(RxWiki News) Brain surgery of any kind is not only intricately complicated to treat, it’s also expensive. A recent study looked at how insurance status affects the outlook for patients with brain cancer.
A new study looking at how patients fared after surgery to remove a brain tumor revealed that uninsured patients were more likely to die in the hospital than were insured patients.
Even after factoring out other medical conditions and health issues, uninsured patients were still more than twice as likely to die as insured patients.
These researchers added, “This study did not exclude the possibilities that co-morbid conditions are under-diagnosed in uninsured patients. Or that un-insured patients are presented with more advanced stages of the disease.”
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Eric N. Momin, MD, of the Johns Hopkins University School of Medicine in Baltimore, and colleagues studied 28,351 patients aged 18-65 who’d received a craniotomy between January, 1999 and December 2008.
A craniotomy involves removing part of the skull to access the brain.
Researchers divided the patients according to their insurance status – privately insured, Medicaid recipients and uninsured.
The authors wrote, “Uninsured patients who underwent craniotomy for a brain tumor experienced the highest in-hospital mortality. Differences in overall health do not fully account for this disparity."
Twice as many uninsured patients died after the surgery as did insured patients – 2.6 percent vs. 1.3 percent death rate among those with insurance and 2.3 percent for Medicaid patients.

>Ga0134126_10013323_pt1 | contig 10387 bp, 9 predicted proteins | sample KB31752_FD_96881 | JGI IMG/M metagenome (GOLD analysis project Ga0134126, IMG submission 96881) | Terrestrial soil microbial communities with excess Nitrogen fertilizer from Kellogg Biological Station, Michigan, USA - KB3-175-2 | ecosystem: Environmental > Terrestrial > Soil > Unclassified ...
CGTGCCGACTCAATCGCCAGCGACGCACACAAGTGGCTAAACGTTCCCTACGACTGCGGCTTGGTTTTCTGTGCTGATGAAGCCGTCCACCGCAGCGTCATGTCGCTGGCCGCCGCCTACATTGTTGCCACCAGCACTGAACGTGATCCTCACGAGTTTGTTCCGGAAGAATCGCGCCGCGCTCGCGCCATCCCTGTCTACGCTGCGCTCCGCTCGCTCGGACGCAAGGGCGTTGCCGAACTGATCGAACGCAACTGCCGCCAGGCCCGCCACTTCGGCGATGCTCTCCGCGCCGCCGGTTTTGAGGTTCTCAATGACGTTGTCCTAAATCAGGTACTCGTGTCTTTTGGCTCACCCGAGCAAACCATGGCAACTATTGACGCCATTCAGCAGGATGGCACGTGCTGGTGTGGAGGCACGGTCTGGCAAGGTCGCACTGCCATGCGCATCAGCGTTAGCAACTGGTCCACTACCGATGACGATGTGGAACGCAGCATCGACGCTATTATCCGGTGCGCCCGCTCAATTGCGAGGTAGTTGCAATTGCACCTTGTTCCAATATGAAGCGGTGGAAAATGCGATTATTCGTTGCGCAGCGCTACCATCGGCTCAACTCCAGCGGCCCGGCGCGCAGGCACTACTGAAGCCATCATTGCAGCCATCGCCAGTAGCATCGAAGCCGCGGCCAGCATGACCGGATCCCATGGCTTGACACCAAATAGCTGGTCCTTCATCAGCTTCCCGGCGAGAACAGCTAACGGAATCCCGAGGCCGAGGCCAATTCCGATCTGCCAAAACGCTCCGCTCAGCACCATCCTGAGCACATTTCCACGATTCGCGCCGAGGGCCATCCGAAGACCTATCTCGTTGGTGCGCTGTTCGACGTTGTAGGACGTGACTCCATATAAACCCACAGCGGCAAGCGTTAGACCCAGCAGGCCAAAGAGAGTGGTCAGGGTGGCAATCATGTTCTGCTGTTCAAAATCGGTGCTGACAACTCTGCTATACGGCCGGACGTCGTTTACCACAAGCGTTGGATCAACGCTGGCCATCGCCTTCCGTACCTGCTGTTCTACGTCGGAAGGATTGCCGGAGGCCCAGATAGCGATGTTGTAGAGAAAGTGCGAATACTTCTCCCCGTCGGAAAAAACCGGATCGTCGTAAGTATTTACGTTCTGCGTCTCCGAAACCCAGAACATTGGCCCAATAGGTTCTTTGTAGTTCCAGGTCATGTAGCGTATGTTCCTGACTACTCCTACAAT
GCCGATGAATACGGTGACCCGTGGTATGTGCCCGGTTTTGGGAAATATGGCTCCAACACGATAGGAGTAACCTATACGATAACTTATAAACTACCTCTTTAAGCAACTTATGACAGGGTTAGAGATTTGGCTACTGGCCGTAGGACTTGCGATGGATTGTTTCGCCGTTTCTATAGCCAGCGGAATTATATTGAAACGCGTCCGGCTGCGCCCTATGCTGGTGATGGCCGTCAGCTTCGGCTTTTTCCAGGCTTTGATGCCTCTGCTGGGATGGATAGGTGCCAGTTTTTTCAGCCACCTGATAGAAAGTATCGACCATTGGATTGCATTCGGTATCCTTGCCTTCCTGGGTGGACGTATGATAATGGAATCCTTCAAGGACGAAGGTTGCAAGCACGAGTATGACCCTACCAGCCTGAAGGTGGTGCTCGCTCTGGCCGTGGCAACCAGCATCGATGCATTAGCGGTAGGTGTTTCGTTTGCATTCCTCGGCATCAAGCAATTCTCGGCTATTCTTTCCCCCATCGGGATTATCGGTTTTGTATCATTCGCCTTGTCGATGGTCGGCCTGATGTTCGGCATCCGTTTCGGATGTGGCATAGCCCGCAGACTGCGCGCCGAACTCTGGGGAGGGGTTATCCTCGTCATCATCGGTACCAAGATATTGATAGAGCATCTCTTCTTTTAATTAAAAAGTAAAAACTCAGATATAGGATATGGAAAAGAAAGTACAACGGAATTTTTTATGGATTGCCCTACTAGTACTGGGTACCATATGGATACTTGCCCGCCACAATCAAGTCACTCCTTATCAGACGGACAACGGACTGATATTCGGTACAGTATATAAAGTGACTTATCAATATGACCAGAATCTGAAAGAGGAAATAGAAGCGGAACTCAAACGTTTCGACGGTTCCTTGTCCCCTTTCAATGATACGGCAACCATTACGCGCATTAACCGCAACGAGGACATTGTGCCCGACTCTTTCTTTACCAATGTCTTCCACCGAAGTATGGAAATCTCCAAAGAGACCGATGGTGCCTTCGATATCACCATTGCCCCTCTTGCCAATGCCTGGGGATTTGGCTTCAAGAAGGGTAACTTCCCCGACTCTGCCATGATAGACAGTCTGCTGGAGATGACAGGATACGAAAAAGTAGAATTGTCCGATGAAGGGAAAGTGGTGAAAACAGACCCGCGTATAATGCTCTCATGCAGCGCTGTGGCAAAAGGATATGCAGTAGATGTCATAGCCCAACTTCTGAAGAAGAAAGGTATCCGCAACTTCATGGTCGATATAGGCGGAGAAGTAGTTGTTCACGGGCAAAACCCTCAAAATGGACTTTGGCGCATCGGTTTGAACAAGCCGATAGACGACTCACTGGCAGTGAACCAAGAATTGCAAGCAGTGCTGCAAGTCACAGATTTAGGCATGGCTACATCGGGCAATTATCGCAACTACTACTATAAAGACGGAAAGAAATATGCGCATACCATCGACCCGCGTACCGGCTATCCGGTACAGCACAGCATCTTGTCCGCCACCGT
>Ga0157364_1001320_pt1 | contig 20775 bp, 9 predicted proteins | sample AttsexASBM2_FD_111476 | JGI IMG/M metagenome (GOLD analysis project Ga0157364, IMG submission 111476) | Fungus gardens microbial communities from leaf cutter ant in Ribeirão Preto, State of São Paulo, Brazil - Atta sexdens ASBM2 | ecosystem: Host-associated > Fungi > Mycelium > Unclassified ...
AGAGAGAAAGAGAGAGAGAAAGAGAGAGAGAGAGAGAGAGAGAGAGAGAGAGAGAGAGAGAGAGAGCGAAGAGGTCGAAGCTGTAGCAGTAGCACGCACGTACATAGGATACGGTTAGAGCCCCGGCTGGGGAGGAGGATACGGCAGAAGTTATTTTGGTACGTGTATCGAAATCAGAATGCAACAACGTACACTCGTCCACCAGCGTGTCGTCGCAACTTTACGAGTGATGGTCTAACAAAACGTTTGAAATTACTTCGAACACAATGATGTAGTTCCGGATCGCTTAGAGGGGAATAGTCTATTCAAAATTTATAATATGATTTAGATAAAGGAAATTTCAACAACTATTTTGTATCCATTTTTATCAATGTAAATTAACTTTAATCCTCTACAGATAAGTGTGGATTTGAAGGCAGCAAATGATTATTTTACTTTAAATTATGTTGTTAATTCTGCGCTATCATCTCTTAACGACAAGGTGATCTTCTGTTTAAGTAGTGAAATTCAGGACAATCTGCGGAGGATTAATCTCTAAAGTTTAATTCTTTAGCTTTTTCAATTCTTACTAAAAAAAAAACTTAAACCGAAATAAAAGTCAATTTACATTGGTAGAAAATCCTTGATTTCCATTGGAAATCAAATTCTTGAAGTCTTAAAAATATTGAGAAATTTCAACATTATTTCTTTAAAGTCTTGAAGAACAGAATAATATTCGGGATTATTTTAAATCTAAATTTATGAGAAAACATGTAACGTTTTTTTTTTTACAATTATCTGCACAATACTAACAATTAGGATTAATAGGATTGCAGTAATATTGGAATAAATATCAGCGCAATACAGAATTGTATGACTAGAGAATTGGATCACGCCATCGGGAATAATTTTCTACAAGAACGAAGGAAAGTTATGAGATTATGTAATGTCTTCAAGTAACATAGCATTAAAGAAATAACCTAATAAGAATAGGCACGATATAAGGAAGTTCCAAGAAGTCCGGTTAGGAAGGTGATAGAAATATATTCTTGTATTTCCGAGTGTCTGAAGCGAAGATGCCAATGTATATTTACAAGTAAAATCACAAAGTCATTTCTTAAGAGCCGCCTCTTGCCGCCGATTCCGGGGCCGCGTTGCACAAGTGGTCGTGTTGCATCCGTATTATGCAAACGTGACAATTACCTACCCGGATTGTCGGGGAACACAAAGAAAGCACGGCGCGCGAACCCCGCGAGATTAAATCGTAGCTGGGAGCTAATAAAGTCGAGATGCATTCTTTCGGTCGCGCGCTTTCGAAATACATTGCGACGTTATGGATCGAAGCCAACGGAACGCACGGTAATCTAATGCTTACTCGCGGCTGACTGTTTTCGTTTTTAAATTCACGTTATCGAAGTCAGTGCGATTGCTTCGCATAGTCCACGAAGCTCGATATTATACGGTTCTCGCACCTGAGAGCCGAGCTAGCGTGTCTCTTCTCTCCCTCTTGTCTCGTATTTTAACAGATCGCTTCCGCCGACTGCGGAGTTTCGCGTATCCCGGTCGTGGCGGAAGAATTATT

There was no statistically important difference in the mortality rates of patients with Medicaid coverage compared to patients with private insurance.
“Among patients with brain tumors with no other major medical condition, uninsured patients (but not necessarily Medicaid recipients) have higher in-hospital mortality than privately insured patients, a disparity that was pronounced in teaching hospitals. These findings further reinforce prior data indicating insurance-related disparities in medical and surgical settings,” the authors wrote.
In an accompanying editorial, Shawn L. Hervey-Jumper, MD, and Cormac O. Maher, MD, of the University of Michigan, “We commend the authors for shedding light on this difficult problem. As surgeon scientists, much of our attention has focused on tumor biology and surgical technique. It is time that other socioeconomic considerations receive the same attention.”
This study was published November 19 in Archives of Surgery.
The research was funded by the Doris Duke Charitable Foundation,VSBfonds and the Prins Bernhard Cultuurfonds and the Robert Wood Johnson Foundation. No conflicts of interest were reported.